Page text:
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West Virginia stalled Donofrio identification, Ohio official says

Published: Thu, April 11, 2013 @ 12:10 a.m.



By Peter H. Milliken



The lapse in time between the discovery of James Donofrio’s body in the Ohio River and the entry of autopsy findings into a national missing-persons database is the reason it took a full year for his remains to be identified, according to the Ohio attorney general’s office. Donofrio of Boardman, 64, owner of the former Avalon Gardens restaurant and bar, was reported missing Sept. 26, 2011, by his wife, Rosanne.

His body was recovered after it was discovered by a fisherman March 25, 2012, on the Ohio side of the Ohio River, a quarter-mile south of Clarington, Ohio. The remains were identified Tuesday by the West Virginia State Medical Examiner’s Office as those of Donofrio.

Because West Virginia has jurisdiction over the entire river, the body went to the West Virginia State Medical Examiner’s Office for an autopsy.

West Virginia authorities did not enter the dental and physical characteristics information from the autopsy into the National Missing and Unidentified Persons System database until March 27, 2013, said Dan Tierney, a spokesman for the Ohio Attorney General’s Office.

The Ohio Bureau of Criminal Investigation, which is part of the AG’s office, has a missing persons unit that works with local law enforcement to find missing people.

Asked to explain the one-year delay, Tierney said: “That would be a question for West Virginia.”

Marsha Dadisman, public information officer for the West Virginia State Medical Examiner’s Office, did not respond to a request to comment on the delay. As of Tuesday, that office had not issued an official cause of death.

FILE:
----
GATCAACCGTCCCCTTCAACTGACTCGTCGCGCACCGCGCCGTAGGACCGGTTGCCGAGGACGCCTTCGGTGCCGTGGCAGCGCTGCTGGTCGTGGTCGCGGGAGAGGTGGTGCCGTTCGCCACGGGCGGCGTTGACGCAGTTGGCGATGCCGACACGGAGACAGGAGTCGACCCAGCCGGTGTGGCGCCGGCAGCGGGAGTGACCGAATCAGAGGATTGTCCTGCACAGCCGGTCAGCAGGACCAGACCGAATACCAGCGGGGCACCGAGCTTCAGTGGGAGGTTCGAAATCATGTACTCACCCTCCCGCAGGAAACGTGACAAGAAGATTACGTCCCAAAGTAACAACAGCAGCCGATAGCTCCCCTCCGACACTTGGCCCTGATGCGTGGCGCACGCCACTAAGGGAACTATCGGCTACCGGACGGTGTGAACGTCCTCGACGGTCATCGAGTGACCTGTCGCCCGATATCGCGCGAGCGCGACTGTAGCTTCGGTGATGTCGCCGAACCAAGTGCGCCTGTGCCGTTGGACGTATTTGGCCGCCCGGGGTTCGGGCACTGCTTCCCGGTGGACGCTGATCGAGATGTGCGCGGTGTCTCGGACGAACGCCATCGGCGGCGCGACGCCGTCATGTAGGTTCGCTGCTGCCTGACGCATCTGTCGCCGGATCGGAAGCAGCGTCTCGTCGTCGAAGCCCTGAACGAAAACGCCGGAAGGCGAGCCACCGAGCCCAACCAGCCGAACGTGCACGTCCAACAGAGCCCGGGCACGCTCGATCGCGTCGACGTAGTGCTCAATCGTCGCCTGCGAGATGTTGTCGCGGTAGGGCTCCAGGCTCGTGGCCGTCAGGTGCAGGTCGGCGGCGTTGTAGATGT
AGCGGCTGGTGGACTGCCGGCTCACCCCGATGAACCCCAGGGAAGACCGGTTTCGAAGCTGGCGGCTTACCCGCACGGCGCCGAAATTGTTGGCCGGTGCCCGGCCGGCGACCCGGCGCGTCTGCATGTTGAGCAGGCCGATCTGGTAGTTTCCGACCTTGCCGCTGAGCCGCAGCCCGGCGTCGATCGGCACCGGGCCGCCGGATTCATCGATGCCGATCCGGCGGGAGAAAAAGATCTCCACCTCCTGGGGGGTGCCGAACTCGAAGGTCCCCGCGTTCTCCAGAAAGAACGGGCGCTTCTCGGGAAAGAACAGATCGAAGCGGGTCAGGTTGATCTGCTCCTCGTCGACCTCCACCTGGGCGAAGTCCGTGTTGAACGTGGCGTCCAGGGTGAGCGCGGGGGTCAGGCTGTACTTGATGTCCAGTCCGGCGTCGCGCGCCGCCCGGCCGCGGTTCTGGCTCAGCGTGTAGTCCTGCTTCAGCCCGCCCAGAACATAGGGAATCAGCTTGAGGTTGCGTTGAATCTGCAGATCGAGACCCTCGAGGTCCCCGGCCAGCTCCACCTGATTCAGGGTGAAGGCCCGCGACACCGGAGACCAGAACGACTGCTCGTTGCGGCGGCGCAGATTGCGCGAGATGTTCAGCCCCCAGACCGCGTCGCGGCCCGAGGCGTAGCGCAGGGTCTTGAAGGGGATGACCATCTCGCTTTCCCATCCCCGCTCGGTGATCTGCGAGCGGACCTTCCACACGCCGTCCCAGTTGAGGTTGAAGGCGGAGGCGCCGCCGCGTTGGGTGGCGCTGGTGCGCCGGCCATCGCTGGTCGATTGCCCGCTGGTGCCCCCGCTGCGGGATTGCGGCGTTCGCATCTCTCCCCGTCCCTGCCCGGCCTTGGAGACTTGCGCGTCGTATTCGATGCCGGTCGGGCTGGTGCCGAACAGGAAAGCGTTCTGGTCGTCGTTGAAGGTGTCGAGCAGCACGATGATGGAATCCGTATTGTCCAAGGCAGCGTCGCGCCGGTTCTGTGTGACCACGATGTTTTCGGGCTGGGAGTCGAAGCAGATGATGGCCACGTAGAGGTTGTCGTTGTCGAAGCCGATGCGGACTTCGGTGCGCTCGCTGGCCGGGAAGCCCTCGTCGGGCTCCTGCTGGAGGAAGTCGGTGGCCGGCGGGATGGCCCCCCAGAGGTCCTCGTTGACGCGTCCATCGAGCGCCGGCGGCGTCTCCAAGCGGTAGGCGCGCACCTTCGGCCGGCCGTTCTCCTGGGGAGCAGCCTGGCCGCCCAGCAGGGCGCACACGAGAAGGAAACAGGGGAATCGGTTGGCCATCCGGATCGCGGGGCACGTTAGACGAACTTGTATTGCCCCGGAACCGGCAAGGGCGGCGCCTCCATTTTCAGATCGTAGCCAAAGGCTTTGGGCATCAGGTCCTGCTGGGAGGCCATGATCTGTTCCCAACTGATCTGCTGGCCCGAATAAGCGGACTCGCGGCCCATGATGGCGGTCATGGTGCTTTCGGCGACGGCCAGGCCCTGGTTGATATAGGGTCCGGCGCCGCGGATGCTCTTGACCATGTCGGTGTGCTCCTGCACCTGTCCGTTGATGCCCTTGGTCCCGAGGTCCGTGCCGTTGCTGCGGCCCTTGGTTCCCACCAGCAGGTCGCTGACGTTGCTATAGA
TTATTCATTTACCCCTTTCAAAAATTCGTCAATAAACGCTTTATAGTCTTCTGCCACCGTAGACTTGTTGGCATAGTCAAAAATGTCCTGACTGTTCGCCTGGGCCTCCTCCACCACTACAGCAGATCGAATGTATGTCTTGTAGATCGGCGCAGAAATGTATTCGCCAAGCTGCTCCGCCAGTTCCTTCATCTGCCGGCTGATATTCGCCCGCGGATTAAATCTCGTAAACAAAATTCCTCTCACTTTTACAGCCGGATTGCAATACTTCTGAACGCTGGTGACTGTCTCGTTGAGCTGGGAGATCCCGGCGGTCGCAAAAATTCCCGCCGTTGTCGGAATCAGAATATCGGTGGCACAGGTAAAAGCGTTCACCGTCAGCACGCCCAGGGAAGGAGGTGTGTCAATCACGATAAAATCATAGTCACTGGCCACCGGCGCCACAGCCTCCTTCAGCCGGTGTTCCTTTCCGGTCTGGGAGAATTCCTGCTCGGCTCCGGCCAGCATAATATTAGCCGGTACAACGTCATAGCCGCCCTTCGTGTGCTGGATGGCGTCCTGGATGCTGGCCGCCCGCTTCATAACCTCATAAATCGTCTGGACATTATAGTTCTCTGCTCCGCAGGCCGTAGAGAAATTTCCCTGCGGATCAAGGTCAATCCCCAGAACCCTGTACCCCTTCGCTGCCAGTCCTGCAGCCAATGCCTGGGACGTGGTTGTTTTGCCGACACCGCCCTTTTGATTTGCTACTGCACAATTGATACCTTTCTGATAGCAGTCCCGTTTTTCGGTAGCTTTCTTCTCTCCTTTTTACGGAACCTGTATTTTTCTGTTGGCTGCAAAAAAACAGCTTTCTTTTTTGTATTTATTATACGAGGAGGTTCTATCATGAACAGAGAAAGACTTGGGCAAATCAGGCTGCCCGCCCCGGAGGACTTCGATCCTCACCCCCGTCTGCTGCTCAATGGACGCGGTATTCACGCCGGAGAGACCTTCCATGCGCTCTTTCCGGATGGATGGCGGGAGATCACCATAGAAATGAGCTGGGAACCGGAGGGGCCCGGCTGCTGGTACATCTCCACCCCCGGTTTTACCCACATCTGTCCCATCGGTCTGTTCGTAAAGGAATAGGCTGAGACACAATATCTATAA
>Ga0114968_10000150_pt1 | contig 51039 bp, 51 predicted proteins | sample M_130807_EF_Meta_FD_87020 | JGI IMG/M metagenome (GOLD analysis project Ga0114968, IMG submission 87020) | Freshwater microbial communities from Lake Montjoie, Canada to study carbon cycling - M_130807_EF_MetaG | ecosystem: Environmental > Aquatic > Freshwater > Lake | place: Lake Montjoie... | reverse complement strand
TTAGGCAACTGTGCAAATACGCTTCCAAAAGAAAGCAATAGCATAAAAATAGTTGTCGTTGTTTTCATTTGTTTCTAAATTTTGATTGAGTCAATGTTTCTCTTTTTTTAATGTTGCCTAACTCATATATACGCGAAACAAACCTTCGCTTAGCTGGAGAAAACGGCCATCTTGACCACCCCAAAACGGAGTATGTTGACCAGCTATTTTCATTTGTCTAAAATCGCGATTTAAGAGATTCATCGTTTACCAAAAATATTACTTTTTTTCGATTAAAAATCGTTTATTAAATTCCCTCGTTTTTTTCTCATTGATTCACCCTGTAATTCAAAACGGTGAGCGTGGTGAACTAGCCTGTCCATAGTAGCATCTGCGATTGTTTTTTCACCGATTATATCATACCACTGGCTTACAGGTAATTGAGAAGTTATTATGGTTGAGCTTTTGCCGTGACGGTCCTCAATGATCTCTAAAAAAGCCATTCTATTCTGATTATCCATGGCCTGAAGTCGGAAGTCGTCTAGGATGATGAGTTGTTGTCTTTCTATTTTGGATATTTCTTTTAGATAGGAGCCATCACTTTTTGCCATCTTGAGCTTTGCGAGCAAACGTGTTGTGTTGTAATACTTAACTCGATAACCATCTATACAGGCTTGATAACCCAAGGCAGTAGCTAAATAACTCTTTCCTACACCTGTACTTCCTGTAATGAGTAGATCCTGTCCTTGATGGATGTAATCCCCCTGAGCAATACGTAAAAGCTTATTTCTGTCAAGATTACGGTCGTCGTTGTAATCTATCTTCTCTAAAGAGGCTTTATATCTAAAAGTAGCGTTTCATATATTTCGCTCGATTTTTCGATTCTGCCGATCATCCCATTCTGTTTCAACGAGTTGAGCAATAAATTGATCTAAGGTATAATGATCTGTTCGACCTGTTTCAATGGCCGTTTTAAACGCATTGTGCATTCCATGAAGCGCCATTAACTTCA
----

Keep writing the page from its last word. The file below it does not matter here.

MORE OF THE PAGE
Youngstown Police Chief Rod Foley declined to comment on the delay because he said he did not have complete information on it, but he did say that the West Virginia pathologist assigned to the case is on sick leave, and that city police cannot obtain the autopsy report until he returns to work.

Despite the long delay in this matter, Tierney said the Donofrio case illustrates that “we can identify remains and bring closure to families,” from “disparate jurisdictions,” using the NAMUS database, which is administered by the U.S. Department of Justice.

A family member entered Donofrio into NAMUS on Oct. 16, 2011, and, two days later, BCI assigned a case manager to the Donofrio matter to work with city police and the Mahoning County Coroner’s Office to make sure X-ray, dental and other relevant medical records were entered into the database, Tierney said.

However, the bulk of Donofrio’s medical and dental records were not sent by the Mahoning County Coroner’s Office to BCI for inclusion in NAMUS until April 10, 2012, Tierney said.

Dr. Joseph Ohr, forensic pathologist and deputy Mahoning County coroner, said his office sent the information for inclusion in the database after his office had determined that a man, whose badly decomposed body was found along the Mahoning River in Struthers, was not Donofrio.

“We were not involved with the Donofrio case, except to rule out Mr. Donofrio in the Struthers case,” Dr. Ohr explained. “We don’t get involved in a missing person case until we have a body.”

Members of the Donofrio family provided the name of Donofrio’s dentist and authorized release of his dental records when an FBI agent involved in the investigation requested them in April 2012, according to the family’s lawyer, Jim Tadla.

The family had provided authorities with DNA samples within days of the disappearance, Tadla said.

“The family turned everything over to authorities as requested,” Tadla said. “The family has always cooperated, and in a timely manner, he added.

“This family deserves an explanation as to why they’ve had to suffer this past year since his body’s been in West Virginia,” Tadla said. “We don’t want any families to ever have to go though this. If the system’s broken, then fix it.”